And then came the hate. Hate followed Ali wherever he went: when he beat the wordless Liston, when he converted to Islam, when he changed his name, when he spoke out against the Vietnam War, when he refused to hide his superiority -- all these and more branded him to much of white America as a hostile force. “No Viet Cong ever called me a nigger,” he said, turning white America’s weapon of hate back at the source. He was stripped of his title and banned from boxing for three and a half years for refusing to be drafted. The idea that to stand up for your black self was to attract hate from the culture was a lesson learned by the hip-hop nation. “Hate Me Now,” rapped Nas; “All Eyez on Me,” Tupac defiantly seethed. To be yourself is to suffer the blows, so be prepared is the assumption. Kendrick Lamar: “I know you hate me just as much as you hate yourself/Jealous of my wisdom and cards I dealt.”  

Ali knew fame was power -- Black Power -- and like a savvy pop star he leveraged that power for all that it was worth. Even before rap music existed, masters of the microphone arts were studying his fame and trying to learn from it. Some were threatened by it. In the immediate years after he beat Liston, the only African-American to match his fame was James Brown, and while not quite friends, the two made close study of each other. In Manhattan they would hail a cab together and take turns stepping out into the Times Square chaos, testing who could bring a bigger portion of humanity to a halt merely by making an appearance. Each was among the only ones on earth who knew what it was like to be the other.

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Brown had been a boxer, too, and he fancied he could take Ali on. When Ali fought George Foreman in Zaire in 1974, in the “Rumble in the Jungle,” Brown boarded a jet with his band to play an accompanying music festival. He arrived looking even more focused than usual because he was in training, too, as if he would prove who the heavyweight champ of the world truly was. Brown packed a huge entourage, so big the plane could barely take off, and while the music (seen in the 2008 documentary Soul Power) was frequently incredible, Ali -- roaming the streets of Kinshasa, jawing with the locals -- won that match of the titans, too. Unexposed and without layers of security, he seemed one with his fans.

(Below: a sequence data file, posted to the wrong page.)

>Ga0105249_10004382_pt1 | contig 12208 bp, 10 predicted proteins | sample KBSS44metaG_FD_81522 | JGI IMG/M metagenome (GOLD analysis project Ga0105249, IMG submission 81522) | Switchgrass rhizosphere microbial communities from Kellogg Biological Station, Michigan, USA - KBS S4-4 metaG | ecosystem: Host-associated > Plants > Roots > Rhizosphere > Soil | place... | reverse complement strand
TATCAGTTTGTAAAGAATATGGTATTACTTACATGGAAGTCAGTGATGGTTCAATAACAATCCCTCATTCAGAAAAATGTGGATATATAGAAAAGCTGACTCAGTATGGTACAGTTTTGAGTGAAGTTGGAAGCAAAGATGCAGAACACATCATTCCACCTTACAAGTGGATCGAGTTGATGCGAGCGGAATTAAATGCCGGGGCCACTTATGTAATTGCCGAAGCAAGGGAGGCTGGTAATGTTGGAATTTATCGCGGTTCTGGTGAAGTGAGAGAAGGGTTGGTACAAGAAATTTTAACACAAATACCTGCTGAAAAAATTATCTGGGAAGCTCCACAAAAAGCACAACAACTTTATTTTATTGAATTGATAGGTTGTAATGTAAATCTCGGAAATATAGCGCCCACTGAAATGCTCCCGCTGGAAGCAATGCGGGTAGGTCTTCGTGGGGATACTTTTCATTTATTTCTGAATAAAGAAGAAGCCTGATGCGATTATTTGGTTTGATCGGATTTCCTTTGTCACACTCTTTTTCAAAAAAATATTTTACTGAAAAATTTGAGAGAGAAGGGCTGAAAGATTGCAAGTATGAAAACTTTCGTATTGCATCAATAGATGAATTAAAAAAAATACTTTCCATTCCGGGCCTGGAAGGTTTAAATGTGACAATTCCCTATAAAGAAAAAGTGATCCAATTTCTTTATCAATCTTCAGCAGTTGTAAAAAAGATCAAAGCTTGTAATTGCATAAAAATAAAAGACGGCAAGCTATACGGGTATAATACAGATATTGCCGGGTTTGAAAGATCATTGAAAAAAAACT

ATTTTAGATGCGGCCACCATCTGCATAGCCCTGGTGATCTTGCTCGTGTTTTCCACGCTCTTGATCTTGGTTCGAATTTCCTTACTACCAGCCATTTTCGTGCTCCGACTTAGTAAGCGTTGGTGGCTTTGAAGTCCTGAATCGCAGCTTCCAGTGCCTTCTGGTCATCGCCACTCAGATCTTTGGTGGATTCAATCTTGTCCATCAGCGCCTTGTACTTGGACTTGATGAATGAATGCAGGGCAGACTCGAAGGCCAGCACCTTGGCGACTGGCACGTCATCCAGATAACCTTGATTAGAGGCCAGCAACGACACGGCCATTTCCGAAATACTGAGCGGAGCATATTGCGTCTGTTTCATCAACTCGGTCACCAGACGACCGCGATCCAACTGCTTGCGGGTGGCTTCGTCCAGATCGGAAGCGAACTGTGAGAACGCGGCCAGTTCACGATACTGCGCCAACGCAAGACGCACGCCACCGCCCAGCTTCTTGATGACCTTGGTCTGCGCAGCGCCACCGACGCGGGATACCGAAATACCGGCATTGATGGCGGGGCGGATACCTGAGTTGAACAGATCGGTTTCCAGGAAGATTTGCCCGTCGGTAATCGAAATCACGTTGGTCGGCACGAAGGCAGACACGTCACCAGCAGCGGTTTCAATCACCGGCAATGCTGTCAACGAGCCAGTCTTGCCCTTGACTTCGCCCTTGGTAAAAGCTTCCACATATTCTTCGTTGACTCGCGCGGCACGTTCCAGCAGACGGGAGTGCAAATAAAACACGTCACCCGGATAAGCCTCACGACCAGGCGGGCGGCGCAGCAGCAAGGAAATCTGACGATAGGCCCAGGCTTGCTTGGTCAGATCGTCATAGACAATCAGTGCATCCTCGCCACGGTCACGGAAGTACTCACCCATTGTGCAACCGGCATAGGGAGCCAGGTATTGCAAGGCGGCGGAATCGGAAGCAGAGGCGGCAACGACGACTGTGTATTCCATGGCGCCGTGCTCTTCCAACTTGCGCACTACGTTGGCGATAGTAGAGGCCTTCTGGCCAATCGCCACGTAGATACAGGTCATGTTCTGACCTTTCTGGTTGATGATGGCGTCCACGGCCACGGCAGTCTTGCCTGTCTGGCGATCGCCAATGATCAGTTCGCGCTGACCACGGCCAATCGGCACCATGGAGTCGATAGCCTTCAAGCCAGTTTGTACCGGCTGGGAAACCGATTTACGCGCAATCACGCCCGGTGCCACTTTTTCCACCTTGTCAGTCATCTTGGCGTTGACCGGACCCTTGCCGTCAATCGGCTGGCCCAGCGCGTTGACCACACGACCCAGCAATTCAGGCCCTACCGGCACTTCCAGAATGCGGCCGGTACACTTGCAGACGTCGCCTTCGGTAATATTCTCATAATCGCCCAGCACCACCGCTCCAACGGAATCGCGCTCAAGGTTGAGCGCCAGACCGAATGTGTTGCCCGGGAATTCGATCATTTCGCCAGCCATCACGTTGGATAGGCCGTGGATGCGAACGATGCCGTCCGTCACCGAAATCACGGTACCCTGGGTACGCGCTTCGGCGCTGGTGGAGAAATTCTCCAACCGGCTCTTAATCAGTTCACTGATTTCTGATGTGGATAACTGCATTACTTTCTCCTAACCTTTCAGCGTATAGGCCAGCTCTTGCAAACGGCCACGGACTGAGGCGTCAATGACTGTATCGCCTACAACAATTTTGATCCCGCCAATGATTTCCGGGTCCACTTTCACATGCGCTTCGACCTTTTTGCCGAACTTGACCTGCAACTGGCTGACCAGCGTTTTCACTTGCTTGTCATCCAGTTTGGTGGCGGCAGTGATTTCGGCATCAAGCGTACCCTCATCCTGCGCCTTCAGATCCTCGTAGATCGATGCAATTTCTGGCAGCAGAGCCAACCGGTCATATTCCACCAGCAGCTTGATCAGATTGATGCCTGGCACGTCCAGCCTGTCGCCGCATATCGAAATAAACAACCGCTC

Zaire made clear the ongoing way in which black stars had become global expressions of black power, and the most deft among them -- Brown, Ali, Fela Kuti -- blurred the lines between entertainment and activism  The sound was global: reggae toaster Dennis Alcapone sang “Cassius Clay,” turning Ali’s signifying into Jamaican boasting; P-Funk’s George Clinton fantasized a Chocolate City -- black DC -- where Ali was the President (Aretha Franklin was the First Lady); in Africa, he was the subject of songs that brought it all back home.

Muhammad Ali, of course, had his own recording career, sort of. His 1963 album I Am the Greatest! would be called spoken word in a later era; better is his 1976 album rarity, The Adventures of Ali and His Gang Vs. Mr. Tooth Decay, a children’s record that marks the only time Frank Sinatra, Richie Havens and Howard Cosell appeared on vinyl together. It’s hardly remembered.

But Ali’s influence on music remains unmistakable, and hip-hop’s not done with him yet. Look at Kanye West: it’s not a question of “love him or hate him”; with West, there’s only love and hate, together every second of the day, the two gloves he swings from the runways to the Internet. “The Lip,” they called Cassius Clay. What they call Kanye West today is frequently unprintable. Nobody has ever taken on the mantle of being outspoken as self-consciously as West does today, or seemed perhaps as eager to be martyred for it. West’s “Gorgeous” references the price Ali paid for outspokenness and then tries it on for size himself. Watch him now: he’s the leading illustration of Ali’s influence on music. Kanye shows how hungry artists are to grasp for what Ali had, and how much of their own humanity they reveal doing it in the 24-hour news cycle.

RJ Smith is the author of "The One: The Life and Music of James Brown"